- Food and Beverage Manufacturing and Processing (NEA #1);
- Chemical Manufacturing, Processing, and Formulation (NEA #2);
- Automotive Manufacturing and Maintenance (NEA #3);
- Aerospace Product and Parts Manufacturing and Maintenance (NEA #4); and
- Metal Manufacturing and Fabrication (NEA #5).
Proposals are due by April 30, 2020. Additional information is available on www.grants.gov, under Funding Opportunity Announcement EPA-HQ-OPPT-2020-002.
Comments On Draft Risk Evaluation For Trichloroethylene Due April 27: EPA published a notice in the Federal Register on February 26, 2020, announcing the availability of the draft risk evaluation for trichloroethylene (TCE), “a chemical used as a solvent and an intermediate for refrigerant manufacture in industrial and commercial processes, and with limited consumers uses like as a spot cleaner in dry cleaning facilities.” 85 Fed. Reg. 11079. EPA assessed 54 conditions of use of TCE, and the draft risk evaluation includes the following findings:
- EPA did not find risk to the environment; and
- EPA’s draft risk evaluation preliminarily found unreasonable risk associated with dermal and inhalation exposure for workers, occupational non-users, consumers, and bystanders.
EPA notes that the draft risk evaluation and the initial risk determinations are not a final action. The draft represents EPA’s preliminary conclusions, findings, and determinations on TCE and will be peer reviewed by independent scientific experts. According to EPA, the draft risk evaluation includes input from other EPA offices, as well as other federal agencies.
The TSCA Science Advisory Committee on Chemicals (SACC) will meet March 24-26, 2020, to peer review the draft risk evaluation of TCE’s conditions of use. EPA asks that comments on the draft risk evaluation be submitted by March 18, 2020, to allow SACC time to review and consider them before the peer review meeting. EPA states that comments received after March 18, 2020, and prior to the end of the oral public comment period during the meeting will still be provided to SACC for its consideration. EPA held a preparatory virtual meeting on March 3, 2020, for SACC and the public to comment on the clarity and scope of the draft charge questions for the March 24-26, 2020, meeting.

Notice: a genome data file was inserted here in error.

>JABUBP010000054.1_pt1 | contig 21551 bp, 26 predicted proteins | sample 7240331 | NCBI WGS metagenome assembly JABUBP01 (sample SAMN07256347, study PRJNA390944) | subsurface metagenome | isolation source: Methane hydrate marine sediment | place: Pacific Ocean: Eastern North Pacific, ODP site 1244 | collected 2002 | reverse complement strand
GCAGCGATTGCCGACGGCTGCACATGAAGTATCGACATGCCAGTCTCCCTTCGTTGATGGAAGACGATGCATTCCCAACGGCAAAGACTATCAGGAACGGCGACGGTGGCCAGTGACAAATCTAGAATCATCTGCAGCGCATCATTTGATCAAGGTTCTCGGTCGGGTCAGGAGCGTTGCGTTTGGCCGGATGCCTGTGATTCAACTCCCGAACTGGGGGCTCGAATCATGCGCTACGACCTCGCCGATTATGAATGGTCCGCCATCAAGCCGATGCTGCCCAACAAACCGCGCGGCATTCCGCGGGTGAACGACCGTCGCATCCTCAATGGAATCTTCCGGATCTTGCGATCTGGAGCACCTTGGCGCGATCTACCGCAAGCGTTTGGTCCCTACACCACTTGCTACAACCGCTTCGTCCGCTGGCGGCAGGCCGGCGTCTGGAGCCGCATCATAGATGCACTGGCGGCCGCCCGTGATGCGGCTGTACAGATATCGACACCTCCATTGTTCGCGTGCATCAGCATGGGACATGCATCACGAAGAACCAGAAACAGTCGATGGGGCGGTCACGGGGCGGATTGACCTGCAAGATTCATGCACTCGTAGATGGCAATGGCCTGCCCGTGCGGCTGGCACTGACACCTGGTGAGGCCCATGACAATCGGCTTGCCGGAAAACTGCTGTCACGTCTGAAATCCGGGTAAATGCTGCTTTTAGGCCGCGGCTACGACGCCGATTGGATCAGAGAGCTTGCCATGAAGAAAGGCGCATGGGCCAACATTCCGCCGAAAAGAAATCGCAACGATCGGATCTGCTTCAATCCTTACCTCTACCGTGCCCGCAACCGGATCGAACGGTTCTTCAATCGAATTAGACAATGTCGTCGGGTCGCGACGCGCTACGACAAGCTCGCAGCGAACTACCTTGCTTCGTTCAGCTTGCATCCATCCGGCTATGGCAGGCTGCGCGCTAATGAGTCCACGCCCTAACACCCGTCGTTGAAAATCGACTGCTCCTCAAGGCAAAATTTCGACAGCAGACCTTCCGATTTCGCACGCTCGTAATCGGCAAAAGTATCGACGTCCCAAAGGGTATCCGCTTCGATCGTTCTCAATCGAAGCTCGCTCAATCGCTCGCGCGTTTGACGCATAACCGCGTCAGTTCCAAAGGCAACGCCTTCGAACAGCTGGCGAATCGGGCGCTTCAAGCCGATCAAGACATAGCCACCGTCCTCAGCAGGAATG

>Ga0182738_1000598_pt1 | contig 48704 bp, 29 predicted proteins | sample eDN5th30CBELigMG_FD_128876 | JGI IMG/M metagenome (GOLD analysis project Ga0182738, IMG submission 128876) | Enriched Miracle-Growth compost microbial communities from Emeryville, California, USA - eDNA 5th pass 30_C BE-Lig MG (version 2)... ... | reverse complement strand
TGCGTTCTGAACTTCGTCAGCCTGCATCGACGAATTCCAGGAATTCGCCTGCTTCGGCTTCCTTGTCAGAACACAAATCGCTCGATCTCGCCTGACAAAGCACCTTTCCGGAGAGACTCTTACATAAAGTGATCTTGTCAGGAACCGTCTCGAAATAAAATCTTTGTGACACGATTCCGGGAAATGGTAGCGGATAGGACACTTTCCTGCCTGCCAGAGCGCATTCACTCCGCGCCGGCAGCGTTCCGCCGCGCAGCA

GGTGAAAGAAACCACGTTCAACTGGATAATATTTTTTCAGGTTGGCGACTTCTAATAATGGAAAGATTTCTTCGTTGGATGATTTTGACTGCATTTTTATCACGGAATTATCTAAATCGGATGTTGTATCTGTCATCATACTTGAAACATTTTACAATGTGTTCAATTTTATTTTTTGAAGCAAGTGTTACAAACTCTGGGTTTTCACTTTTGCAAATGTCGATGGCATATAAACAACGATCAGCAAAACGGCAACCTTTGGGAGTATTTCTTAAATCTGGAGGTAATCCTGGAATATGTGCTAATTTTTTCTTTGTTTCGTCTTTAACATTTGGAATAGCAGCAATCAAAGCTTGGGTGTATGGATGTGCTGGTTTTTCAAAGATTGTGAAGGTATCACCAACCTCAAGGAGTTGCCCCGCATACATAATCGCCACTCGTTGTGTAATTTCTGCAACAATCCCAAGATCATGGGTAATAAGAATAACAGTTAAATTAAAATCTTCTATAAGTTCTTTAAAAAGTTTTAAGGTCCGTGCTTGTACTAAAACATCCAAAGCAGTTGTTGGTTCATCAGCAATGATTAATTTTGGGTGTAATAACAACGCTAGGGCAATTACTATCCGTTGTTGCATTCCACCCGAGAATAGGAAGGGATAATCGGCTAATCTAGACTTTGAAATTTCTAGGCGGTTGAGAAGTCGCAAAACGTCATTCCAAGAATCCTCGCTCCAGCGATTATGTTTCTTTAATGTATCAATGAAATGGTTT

Comments on the draft risk evaluation are due April 27, 2020. More information on the draft risk evaluation is available in our February 26, 2020, memorandum, “EPA Releases Draft Risk Evaluation for TCE, Announces SACC Peer Review Meeting.”
EPA Publishes Proposed Rule Regarding Disposal Of CCR From Electric Utilities: EPA published a proposed rule on February 20, 2020, that would establish a streamlined and efficient federal permitting program for the disposal of coal combustion residuals (CCR) in surface impoundments and landfills. 85 Fed. Reg. 9940. The proposal includes requirements for federal CCR permit applications, content, and modification, as well as procedural requirements. EPA would implement the permit program directly in Indian Country, as it does other Resource Conservation and Recovery Act (RCRA) programs, and at CCR units located in states that have not submitted their own CCR permit program for approval. EPA will hold a virtual public hearing on April 15, 2020. Comments are due April 20, 2020.
EPA Proposes Not To Impose Financial Responsibility Requirements For Facilities In The Chemical Manufacturing Industry: On February 21, 2020, EPA published in the Federal Register a proposed rule that would not impose financial responsibility requirements for facilities in the chemical manufacturing industry under Section 108(b) of the Comprehensive Environmental Response, Compensation, and Liability Act (CERCLA). 85 Fed. Reg. 10128. Section 108(b) addresses the promulgation of regulations that require classes of facilities to establish and maintain evidence of financial responsibility consistent with the degree and duration of risk associated with the production, transportation, treatment, storage, or disposal of hazardous substances. As required by CERCLA Section 108(b), the proposed rule assesses the need for financial responsibility requirements for the chemical manufacturing industry. EPA has posted a fact sheet for the proposed rule.